I would try to make offers to all the competing teams, and indeed to all the other teams in the league. But as you know, sometimes the "fit" just isn't there, especially with regard to the tactics of trying to "place" traded assets onto teams that help them pass my nearest competitors in specific categories.
The alternative seems to be to trade only with those near me in the standings, and, again, the "fit" might not be there, and I don't really want to help the teams I'm trying to catch or by whom I don't want to be caught.
Philip Hertz, Baseball HQ
I don't think it's obvious that I won't win this year, but it has been obvious in many past seasons. In those years, I have always tried to improve my standing whether by trade or free agent pick-ups (some of which frustrated contenders). I'd add that last year if I'd had two more points, I would have had two more FAAB this year and you never know those two FAAB might make a difference when all is said and done.
Doug Dennis, Baseball HQ
Yes. If the trade helps my team, I will make it.
Bob Radomski, Sandlot Shrink
Almost half a season left, so trades now could end up in the money. Based on your assumption that the team would be out of the money, I would trade anyway. Two reasons, first competing is as American as baseball, and second, trading at the expert level is an interesting endeavor.
Lawr Michaels, Mastersball
No, with a Maris *. I always want to finish as high as I can in the standings, irrespective of anything. So, trading is not out of the question, however, I would never make a trade that tipped the scales of justice and as a result the standings.
Integrity is more important than winning. At least to me.
I play to win, not to kill.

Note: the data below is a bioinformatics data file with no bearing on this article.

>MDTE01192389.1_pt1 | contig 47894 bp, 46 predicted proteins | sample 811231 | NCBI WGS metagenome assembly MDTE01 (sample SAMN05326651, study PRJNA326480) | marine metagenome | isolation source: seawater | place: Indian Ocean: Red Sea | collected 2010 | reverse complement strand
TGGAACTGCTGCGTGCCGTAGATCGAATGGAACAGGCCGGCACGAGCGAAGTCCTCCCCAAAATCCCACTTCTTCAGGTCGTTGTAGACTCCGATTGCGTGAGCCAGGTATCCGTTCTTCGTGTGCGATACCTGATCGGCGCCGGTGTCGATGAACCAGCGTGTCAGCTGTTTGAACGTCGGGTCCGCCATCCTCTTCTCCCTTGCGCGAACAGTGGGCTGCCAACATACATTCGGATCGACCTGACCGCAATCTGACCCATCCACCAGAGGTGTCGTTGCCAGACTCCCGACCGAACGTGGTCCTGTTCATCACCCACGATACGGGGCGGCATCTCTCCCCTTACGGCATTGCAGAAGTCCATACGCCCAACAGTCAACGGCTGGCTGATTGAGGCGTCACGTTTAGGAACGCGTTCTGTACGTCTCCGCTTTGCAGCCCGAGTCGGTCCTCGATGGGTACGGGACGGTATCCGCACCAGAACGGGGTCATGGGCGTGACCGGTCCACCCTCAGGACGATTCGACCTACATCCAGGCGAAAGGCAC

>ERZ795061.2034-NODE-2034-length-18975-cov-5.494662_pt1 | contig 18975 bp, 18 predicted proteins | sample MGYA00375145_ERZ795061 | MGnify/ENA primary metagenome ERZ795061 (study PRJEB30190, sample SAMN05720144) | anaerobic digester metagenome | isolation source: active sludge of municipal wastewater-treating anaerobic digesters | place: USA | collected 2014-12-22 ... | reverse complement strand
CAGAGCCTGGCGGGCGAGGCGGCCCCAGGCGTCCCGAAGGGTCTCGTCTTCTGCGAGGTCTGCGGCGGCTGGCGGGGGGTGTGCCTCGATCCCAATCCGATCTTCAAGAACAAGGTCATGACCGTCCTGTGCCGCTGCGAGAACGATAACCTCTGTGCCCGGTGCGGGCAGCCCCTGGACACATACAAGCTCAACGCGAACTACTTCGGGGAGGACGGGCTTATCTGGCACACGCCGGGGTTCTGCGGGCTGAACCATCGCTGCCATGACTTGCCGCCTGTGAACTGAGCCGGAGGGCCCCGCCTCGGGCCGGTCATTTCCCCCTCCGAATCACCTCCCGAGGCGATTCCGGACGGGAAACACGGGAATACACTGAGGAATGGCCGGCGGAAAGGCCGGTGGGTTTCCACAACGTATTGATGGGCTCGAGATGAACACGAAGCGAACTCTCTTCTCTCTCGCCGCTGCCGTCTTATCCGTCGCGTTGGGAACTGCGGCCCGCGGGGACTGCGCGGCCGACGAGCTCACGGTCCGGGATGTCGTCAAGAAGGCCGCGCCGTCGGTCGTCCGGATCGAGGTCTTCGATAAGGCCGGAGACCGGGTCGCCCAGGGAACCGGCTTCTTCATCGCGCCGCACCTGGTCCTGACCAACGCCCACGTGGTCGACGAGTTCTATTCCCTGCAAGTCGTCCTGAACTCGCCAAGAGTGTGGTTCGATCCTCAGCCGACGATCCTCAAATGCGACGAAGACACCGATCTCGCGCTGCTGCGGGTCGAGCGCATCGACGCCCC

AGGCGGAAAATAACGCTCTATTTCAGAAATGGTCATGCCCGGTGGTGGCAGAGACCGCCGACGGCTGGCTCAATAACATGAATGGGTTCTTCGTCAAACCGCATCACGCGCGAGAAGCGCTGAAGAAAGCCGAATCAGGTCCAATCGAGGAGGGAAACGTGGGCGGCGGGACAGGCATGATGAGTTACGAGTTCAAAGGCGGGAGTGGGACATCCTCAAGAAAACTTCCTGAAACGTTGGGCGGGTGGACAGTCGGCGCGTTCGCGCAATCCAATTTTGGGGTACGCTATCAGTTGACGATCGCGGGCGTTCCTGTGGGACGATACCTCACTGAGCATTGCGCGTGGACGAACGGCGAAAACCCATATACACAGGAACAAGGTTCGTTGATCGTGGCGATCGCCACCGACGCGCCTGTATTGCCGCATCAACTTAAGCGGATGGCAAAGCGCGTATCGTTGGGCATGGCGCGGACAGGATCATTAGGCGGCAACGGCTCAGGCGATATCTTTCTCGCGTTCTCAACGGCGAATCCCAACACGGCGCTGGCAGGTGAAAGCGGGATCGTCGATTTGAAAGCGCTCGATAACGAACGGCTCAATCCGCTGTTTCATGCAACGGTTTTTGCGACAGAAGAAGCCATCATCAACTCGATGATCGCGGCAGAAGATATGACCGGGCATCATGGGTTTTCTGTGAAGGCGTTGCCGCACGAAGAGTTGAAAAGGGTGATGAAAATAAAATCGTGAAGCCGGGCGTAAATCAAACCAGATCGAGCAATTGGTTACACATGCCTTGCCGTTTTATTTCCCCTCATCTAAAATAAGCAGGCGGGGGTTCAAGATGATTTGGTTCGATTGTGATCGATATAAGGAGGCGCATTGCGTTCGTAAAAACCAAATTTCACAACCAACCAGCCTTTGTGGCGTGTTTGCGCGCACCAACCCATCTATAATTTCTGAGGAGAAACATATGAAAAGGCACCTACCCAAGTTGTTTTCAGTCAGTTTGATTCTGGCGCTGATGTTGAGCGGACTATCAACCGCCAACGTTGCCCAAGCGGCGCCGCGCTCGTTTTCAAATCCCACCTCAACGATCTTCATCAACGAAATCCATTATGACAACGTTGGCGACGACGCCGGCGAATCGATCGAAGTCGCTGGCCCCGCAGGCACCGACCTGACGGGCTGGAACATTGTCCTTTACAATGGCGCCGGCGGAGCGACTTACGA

Derek VanRiper, RotoWire
I'm definitely looking to make deals in any league where I am unable to finish in the money. In Tout or LABR, moving up in the standings is a matter of pride as well as an opportunity to employ various strategies to pick up as many standings points as possible.
Something that is conspicuous by its absence is how you, the general public, feels about this issue. I don't mean your personal philosophy; I mean what do you prefer to occur in industry leagues such as Tout Wars and LABR? Playing in a public league, should I have entertained the trade offer that precipitated this soiree? Please send your opinion to email@example.com and you might be a guest Knight in next week's Fantasy Baseball Round Table.
About Todd Zola, MastersBall.com
Focusing primarily on the science of player valuation and game theory starting in 1997, Todd Zola and Mastersball carved out an important niche in the fantasy industry. In 2006, Todd became the Research Director for fantasybaseball.com, and in 2009, he relaunched Mastersball and is now a managing partner.
Todd competes in Tout Wars and the XFL, and has been a multiple-time league champion in the National Fantasy Baseball Championship. He has been a contributor to the fantasy content at MLB.com and SI.com, is a frequent guest on Sirius/XM and Blog Talk Radio and is an annual speaker at the spring and fall First Pitch Forum symposiums.